Bucs bested by Verlander's complete game

Bucs bested by Verlander's complete game

Bucs bested by Verlander's complete game
PITTSBURGH -- Taking a big-picture look at his team's situation prior to Sunday afternoon's game at PNC Park, manager Clint Hurdle had bubbled:

"It's a beautiful day, we'll have another nice crowd and we get [Justin] Verlander. That's pretty good."

It was pretty good. But just as it was about to get great, Delmon Young delivered a tie-breaking single off Chris Resop with two outs in the eighth to give the Tigers a 3-2 victory.

Resop, starting his second inning in relief of Kevin Correia, had issued a one-out walk to Quintin Berry, who stole second with two away to put himself in position to score on Young's grounder through the hole between first and second.

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"Fastball. Normally that'd get hit up in the air. But he covered it, and hit that ground ball through the right side," Hurdle said of the Young swing that marred the outcome of the game, but could not ruin the weekend.

A few minutes earlier, Garrett Jones had energized a crowd of 35,179 by humanizing Verlander with a two-run homer that tied it at 2 with one out in the seventh.

"I got excited," admitted Hurdle who, having been ejected from the game by plate umpire Marty Foster three innings earlier, could pound the desk in his office without embarrassment.

"We had the game tied up, and could've gotten a win against the best pitcher," Jones said. "But we come away winning the series, so definitely that's the second-best thing."

Despite the ultimately disappointing loss, the Bucs wrapped up a 4-2 homestand and embarked on a seven-game trip to Philadelphia and St. Louis. The Pirates (38-33) return to league play after going 10-8 against American League clubs.

"A great weekend. It was electric," Hurdle said. "The stands, the boats [on the Allegheny] ... just the activity. The amount of Pirates garb, the flag ... hoist the colors. It was really, really cool."

Up until Jones followed Pedro Alvarez's single with his ninth homer, Verlander, who also owns the National League in Interleague matters, owned a 15-inning shutout string over the Pirates. That began with his May 18 no-hit threat in Detroit, broken up by Josh Harrison's single with one out in the ninth.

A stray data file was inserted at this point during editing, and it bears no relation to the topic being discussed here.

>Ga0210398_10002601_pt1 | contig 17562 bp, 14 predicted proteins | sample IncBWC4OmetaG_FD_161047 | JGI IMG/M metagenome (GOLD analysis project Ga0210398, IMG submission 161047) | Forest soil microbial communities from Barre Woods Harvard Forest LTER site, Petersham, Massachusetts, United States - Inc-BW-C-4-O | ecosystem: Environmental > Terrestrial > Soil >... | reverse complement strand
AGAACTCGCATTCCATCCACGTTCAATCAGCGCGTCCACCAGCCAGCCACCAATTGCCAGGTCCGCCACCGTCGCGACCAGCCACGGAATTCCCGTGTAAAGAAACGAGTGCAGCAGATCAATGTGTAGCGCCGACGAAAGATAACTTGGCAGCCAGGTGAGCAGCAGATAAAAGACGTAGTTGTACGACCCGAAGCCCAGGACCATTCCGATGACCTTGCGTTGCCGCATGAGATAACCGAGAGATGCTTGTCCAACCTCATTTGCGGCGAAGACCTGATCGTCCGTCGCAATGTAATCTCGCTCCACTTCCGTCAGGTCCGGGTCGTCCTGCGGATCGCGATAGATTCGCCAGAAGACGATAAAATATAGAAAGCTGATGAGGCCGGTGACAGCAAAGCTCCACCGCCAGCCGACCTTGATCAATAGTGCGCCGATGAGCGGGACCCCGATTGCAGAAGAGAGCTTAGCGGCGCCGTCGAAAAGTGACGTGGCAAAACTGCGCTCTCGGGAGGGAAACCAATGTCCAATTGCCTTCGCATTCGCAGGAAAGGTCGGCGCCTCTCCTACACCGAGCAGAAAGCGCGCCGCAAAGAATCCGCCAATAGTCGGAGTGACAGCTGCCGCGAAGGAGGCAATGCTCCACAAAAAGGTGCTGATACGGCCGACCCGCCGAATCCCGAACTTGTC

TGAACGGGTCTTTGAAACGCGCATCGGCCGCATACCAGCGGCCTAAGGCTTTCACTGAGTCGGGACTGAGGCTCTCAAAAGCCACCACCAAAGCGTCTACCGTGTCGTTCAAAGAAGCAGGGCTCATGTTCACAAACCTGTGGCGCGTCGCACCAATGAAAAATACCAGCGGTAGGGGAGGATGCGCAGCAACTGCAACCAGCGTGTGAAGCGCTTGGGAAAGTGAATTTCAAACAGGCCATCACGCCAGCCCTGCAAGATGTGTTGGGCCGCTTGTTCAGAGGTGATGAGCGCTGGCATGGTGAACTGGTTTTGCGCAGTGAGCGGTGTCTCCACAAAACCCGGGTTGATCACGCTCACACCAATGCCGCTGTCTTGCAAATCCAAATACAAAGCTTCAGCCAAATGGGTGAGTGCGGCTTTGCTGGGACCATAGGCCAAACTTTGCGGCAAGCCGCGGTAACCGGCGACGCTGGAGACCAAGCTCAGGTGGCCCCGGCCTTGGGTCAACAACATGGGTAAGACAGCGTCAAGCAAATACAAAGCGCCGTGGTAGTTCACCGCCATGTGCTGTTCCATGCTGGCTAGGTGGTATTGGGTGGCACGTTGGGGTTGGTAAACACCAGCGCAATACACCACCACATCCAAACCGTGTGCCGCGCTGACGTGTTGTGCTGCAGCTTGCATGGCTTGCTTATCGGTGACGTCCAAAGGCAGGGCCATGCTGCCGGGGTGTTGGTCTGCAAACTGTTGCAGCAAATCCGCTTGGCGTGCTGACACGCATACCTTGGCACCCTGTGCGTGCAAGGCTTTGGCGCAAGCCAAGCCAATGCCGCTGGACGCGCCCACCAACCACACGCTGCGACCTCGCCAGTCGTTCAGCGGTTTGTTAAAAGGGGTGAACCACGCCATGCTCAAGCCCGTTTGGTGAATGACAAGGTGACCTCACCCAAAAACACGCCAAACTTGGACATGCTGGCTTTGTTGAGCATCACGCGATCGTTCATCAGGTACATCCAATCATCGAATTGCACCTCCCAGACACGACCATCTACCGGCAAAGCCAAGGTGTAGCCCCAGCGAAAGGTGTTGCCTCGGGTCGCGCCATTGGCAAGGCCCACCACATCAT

Alex Presley made sure there would be no no-hit suspense in the rematch, bunting Verlander's second pitch of the game for a base hit down the third-base line.

And Harrison again tried to get into Verlander's face: His two-out drive to left field in the eighth inning was kept out of the stands by Ryan Raburn's leaping above-the-wall catch.

"I hit it too high, so I wasn't sure ... I was just hoping, 'Lose it in the sun,'" Harrison said of having given a good, but vain, try at conquering PNC Park's challenging dimension.

"I never think of a ball getting out of left field," Hurdle said with a shrug, "until it hits the seats."

Pittsburgh's only other hit between Presley's bunt and the seventh-inning rally was on another ball bounced to third baseman Miguel Cabrera -- by Michael McKenry, who legged out that third-inning chopper for a single.

That infield hit completed a rather adventuresome third inning for the Pirates catcher. In the top of the frame, he nailed Austin Jackson attempting to steal second -- snapping a string of 30 straight steals against the Bucs since May 10. In that game in Washington, Danny Espinosa had been caught with the same battery, Correia and McKenry.

With Verlander poised to take his 18-2 Interleague record to the mound, the game got off to the most discouraging start imaginable: Four pitches into it, Correia and the Pirates trailed, 2-0. Jackson hit the first for a single, and Berry pulled a 2-0 pitch into the right-field seats for his first career homer in 96 Major League at-bats -- and only his 21st in 2,664 professional at-bats, including the Minors.

"A fastball down the middle of the plate. I had a two-ball count on the second batter of the game, and I just tried to throw a strike," Correia conceded.

It gradually became apparent that it was also a haunting beginning, because Correia proved to have the stuff and mettle to otherwise stay with Verlander. He had few other blips on the way to completing his six-inning stint with an allowance of six hits and a walk, while striking out four.

Verlander wound up with his fourth complete game, allowing five hits and the two runs while walking one and striking out seven. Correia's tenacity at least got him a no-decision.

"You don't expect to be down 2-0 after two hitters, but after that I knew they'd be aggressive and I just made the adjustment to take advantage of that," Correia said. "I knew that if I kept it to two, we'd have a chance."

Tom Singer is a reporter for MLB.com and writes an MLBlog Change for a Nickel. He can also be found on Twitter @Tom_Singer. This story was not subject to the approval of Major League Baseball or its clubs.